OLEVIA SESAY: THE BIRDS AND THE BEES – 30th April to 31st May 2019

Please ring to view 020 8464 5816
30th April to 31st May 2019
Open evening 7th May 2019 7-9pm

Traditionally the birds and the bees refers to the conversation between parents and children about sexual reproduction in humans. Though asexual in nature, ‘the birds and the bees’ is a perfect expression of the type of mutually beneficial relationship that plants have with their polinators and that humans in turn have with plants. The exhibition is a call to action, it’s offering an opportunity to see the natural world through my eyes, it is an effort to redirect the mind to the benefits of helping the natural world to thrive so we can too.

Increasingly as humans move toward lifestyles more detached from nature we begin to see ourselves as separate, not internalizing the fact that that we were designed to be in symbiotic relationship, a continuous mutual exchange, with the natural world. Historically art has been used as a vehicle for education and awareness, and I’m seeking to use my paintings of botanical subjects to place before the eyes what is often ignored when put into words. I’m seeking to highlight the beauty of nature, the transience of life, the plight of pollinators, the symbiotic relationship they have with plants and by extension the relationship and responsibility that humans have with and to them.

Olevia Sesay Biography:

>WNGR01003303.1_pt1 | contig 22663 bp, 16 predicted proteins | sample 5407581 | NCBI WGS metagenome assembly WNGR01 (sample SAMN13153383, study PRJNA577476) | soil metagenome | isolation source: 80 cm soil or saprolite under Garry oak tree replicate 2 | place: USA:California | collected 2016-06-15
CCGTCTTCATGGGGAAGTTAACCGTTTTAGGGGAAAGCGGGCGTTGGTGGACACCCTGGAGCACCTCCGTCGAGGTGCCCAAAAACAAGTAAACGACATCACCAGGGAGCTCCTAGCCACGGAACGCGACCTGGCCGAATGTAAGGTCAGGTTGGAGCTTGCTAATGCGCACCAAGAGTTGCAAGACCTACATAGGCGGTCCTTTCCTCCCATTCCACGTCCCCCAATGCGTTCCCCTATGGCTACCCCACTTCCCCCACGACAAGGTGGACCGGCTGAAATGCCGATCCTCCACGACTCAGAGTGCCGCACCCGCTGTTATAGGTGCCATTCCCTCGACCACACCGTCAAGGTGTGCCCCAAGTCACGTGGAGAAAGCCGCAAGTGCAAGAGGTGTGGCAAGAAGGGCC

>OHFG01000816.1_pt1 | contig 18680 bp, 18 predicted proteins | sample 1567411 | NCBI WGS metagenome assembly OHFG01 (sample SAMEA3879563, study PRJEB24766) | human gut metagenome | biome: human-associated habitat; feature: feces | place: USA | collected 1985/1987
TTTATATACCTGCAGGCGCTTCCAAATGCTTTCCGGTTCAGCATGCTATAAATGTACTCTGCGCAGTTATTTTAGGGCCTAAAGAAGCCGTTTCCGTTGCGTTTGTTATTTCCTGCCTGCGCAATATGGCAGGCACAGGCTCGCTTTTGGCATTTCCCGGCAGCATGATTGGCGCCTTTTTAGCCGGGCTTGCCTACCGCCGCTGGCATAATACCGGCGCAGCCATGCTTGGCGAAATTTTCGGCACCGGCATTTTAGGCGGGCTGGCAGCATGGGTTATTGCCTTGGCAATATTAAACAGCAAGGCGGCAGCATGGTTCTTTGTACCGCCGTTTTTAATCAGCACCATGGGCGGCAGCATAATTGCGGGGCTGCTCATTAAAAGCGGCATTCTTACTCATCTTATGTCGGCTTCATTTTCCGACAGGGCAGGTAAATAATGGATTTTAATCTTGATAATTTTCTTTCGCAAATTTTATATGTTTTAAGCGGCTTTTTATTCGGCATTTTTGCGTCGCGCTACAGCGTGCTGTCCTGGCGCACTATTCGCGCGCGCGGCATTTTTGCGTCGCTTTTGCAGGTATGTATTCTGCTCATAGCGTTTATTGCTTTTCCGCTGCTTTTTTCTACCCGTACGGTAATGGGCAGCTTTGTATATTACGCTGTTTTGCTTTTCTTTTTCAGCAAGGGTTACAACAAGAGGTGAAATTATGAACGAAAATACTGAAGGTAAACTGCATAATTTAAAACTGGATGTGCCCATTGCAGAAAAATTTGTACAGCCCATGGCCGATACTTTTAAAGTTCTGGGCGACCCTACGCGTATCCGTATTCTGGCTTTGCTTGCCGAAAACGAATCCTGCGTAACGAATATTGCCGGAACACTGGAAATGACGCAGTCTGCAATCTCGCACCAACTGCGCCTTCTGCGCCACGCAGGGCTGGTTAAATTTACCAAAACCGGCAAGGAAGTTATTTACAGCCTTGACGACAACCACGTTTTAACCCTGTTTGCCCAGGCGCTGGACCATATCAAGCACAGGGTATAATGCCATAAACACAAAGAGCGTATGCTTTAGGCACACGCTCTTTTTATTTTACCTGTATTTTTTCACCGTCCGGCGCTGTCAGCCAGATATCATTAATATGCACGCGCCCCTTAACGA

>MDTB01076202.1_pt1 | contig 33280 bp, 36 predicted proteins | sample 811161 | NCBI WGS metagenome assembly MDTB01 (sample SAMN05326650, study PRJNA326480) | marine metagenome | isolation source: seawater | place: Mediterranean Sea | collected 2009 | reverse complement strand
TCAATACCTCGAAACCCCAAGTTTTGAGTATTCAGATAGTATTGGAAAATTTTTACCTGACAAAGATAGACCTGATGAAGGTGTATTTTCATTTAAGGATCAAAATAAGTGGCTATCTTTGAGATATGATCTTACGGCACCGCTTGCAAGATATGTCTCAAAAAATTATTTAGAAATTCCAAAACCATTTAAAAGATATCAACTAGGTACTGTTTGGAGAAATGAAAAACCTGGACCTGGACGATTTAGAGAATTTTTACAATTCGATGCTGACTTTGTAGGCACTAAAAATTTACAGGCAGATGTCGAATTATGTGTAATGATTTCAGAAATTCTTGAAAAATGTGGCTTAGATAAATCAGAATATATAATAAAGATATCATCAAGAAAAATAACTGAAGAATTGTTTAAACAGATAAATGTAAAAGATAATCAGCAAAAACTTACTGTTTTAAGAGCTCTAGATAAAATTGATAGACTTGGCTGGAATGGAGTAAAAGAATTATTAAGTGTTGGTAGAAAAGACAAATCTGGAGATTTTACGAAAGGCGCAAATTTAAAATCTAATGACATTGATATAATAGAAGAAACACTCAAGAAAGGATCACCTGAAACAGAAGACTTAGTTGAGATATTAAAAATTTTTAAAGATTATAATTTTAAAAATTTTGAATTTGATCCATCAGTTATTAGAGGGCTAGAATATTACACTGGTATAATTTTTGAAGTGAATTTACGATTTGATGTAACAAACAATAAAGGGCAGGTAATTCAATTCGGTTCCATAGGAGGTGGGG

“Every child is an artist, the trouble is how to stay one when he grows up”-Pablo Picasso. That quote by Picasso resonates with me as that has most definitely been my story. My name is Olevia Sesay and I have been making art since I was 8 years old. As I’ve grown older I have sometimes struggled to reconcile art-making with being a ‘responsible adult’. I find the paradox often occurs when it comes to the point of making a career choice since unfortunately art is still not seen in the mainstream as a viable career choice but a path for the lucky few who manage to ‘make it’. I studied painting in the Caribbean at the EDNA Manley College of the Visual and Performing Arts, then went on to study portraiture at The Heatherley School of Fine Art before pursuing a more academic route in the study of History of Art BA, and subsequently an MA in Art History. I made the decision to pursue academia in conjunction with my artistic practice in an effort to understand the factors that have driven art making in the past, the motivations of the various artists who have made their marks in this world and in an effort to understand my place within the western artistic tradition. My search for my identity as an artist and for the meaning in my work developed into an important research based project called The Orisha Project in which I explore and try to represent the personalities of the pantheon of Yoruba God’s called the Orisha. My artistic practice encapsulates the use of different media and subject matters and I find that I often work on multiple projects simultaneously. I paint portraits by commission in oil, I am also currently in the process of working on The Orisha Project. My botanical work however, is deeply personal and is a means of disconnecting from art-making as ‘work’ and reconnecting with painting as ‘pleasure’. I began painting my botanical subjects in watercolour as a means of self soothing and to satisfy my own search and longing for a closer relationship with the natural world. I initially just looked; spent hours observing the work of bees, ants, wasps, flies, birds and butterflies. Then I began to really notice the structures of the plants that sustained them. Looking led to thinking about how perfectly they were constructed to nurture each other and that looking and thinking led to me wanting to replicate what I saw and fell in love with in the world. My aim in presenting this body of paintings is to place before your eyes what is often overlooked. In our busy lives we often don’t have the time or the inclination to stop and really notice the things that make life possible and worth living. By magnifying these sometimes miniscule interactions I’m seeking to highlight their importance not only to the direct participants but to us all. By placing before your eyes a bee at work, I’m talking to you about the beauty and transience of life. I’m trying to tell you that we won’t be here very long, that our lives like the birds and the bees will be full of constant toil but it is worth the effort for the drops of nectar we receive in return. I’m trying to tell you that this is the purest essence of what life means on this beautiful earth. Im trying to tell you to take joy in living because it is all too fleeting. I’m telling you to go about the business of living diligently and responsibly but with a sense of wellbeing, knowing that each day on earth will provide everything you need to do, learn, have and be for that day.